Things were clearly getting out of hand. At one point I had 16 snipes waiting to happen. After the tiny geodes and chalcedony cabs arrived on the same day, I canceled all my outstanding snipes and tried to get a grip. That was three days ago and so far I'm still on the straight and narrow. There have been a couple of close calls, like yesterday when I decided I had to have some plume agate and sniped six listings before I could stop myself. They've all been deleted though. Staying on the wagon is difficult but knowing that I'm going to a bead show tomorrow, where there will be lots of people selling beautiful stones, helps a lot.

Saturday, August 4, 2007

Oia and away...

Santorini is so beautiful it's difficult for me to imagine how people can bear to live there year round. Every time I looked up I felt like I got hit in the head with a beauty stick and consequently walked around in a daze most of the time. Besides the gargantuan striped cliffs, the black volcano sulking in the caldera, and the ubiquitous white houses with blue, green, and aqua shutters, there's the ocean in seven different shades of blue-green with an occasional bit of purple thrown in just to confuse the tourists. In the evening a haze on the horizon blended the sunset colors into watercolor washes over a third of the sky.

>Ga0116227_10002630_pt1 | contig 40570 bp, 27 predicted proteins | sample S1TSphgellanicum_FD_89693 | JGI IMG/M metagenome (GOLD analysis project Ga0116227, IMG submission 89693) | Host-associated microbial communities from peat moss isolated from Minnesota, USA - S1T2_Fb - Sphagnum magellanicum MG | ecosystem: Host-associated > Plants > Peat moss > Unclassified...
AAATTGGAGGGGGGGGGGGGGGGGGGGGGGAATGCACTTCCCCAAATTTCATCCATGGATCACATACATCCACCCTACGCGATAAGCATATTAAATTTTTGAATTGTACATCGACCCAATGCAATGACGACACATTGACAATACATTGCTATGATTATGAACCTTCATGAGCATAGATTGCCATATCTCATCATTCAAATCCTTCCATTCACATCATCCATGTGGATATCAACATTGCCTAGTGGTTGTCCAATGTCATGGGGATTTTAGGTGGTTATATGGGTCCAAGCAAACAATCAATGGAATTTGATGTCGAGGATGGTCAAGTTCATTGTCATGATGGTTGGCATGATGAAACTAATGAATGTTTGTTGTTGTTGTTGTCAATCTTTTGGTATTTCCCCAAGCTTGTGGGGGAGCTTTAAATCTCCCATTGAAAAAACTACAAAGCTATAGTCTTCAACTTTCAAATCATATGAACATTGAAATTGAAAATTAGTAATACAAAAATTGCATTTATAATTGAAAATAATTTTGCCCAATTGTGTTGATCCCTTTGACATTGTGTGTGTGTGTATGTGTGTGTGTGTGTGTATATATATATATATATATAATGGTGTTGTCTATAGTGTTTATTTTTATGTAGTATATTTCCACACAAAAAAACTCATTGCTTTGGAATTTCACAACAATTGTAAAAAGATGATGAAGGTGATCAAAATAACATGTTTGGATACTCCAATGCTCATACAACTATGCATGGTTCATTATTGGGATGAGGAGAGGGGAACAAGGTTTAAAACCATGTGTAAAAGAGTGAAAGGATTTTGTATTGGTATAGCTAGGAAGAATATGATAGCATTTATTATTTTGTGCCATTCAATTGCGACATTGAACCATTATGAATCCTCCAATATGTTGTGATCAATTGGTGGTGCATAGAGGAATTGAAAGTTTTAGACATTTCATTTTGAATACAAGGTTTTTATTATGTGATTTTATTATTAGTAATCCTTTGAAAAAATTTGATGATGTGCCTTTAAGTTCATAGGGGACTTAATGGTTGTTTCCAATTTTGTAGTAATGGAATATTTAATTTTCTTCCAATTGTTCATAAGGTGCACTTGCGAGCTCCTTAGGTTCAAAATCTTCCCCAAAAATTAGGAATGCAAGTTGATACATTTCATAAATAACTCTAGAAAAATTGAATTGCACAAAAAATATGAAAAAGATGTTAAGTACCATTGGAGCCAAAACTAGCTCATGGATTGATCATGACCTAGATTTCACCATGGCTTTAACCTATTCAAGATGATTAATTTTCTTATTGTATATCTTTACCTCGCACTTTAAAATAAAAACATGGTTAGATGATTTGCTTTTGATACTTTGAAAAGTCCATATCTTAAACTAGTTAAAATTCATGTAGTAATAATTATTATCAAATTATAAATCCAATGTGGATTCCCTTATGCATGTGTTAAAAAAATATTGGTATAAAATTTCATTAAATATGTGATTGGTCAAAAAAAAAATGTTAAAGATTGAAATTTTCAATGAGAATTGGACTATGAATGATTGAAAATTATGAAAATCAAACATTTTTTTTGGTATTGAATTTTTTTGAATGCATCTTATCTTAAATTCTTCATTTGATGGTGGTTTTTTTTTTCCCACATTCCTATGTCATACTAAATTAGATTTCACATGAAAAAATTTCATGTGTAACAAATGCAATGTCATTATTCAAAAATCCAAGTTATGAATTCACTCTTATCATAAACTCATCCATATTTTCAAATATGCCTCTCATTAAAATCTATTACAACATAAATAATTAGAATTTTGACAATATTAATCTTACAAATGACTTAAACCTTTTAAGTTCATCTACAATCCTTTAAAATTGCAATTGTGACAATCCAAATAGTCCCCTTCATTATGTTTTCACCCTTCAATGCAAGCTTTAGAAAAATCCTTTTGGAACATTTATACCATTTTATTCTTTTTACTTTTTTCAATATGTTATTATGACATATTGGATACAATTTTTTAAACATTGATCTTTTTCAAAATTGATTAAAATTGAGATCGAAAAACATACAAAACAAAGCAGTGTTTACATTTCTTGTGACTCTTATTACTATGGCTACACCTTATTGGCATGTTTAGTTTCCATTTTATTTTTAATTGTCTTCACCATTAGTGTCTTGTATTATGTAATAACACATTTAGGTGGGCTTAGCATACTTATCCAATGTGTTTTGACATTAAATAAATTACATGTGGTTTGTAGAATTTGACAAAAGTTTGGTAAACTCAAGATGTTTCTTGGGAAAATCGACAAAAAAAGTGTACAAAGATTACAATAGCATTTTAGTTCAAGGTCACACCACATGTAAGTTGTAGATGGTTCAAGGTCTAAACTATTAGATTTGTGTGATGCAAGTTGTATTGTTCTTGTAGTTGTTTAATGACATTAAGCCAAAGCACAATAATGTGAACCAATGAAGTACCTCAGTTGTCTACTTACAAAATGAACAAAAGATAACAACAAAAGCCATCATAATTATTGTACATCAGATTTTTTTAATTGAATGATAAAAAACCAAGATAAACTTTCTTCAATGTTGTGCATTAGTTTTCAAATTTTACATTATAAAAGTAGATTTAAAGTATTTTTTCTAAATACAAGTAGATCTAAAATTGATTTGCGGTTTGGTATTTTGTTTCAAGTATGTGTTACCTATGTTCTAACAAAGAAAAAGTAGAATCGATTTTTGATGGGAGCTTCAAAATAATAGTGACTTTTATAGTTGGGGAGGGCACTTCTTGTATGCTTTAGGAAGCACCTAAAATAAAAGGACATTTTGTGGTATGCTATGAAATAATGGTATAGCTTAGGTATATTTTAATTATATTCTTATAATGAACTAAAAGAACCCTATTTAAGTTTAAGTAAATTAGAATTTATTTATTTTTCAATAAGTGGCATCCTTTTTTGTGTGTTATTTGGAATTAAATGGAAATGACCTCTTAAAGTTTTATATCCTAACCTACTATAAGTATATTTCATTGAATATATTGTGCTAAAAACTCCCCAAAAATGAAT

K, who lived in California for 10 years, was a little nervous hanging out on the edge of a crater and the towns certainly do look as if they're poised to slide right into the caldera at the first sign of a tremble. I bought two photos of the volcano smoking, one from 1926, the other from 1935. Imagine waking up and looking out your front door to see this: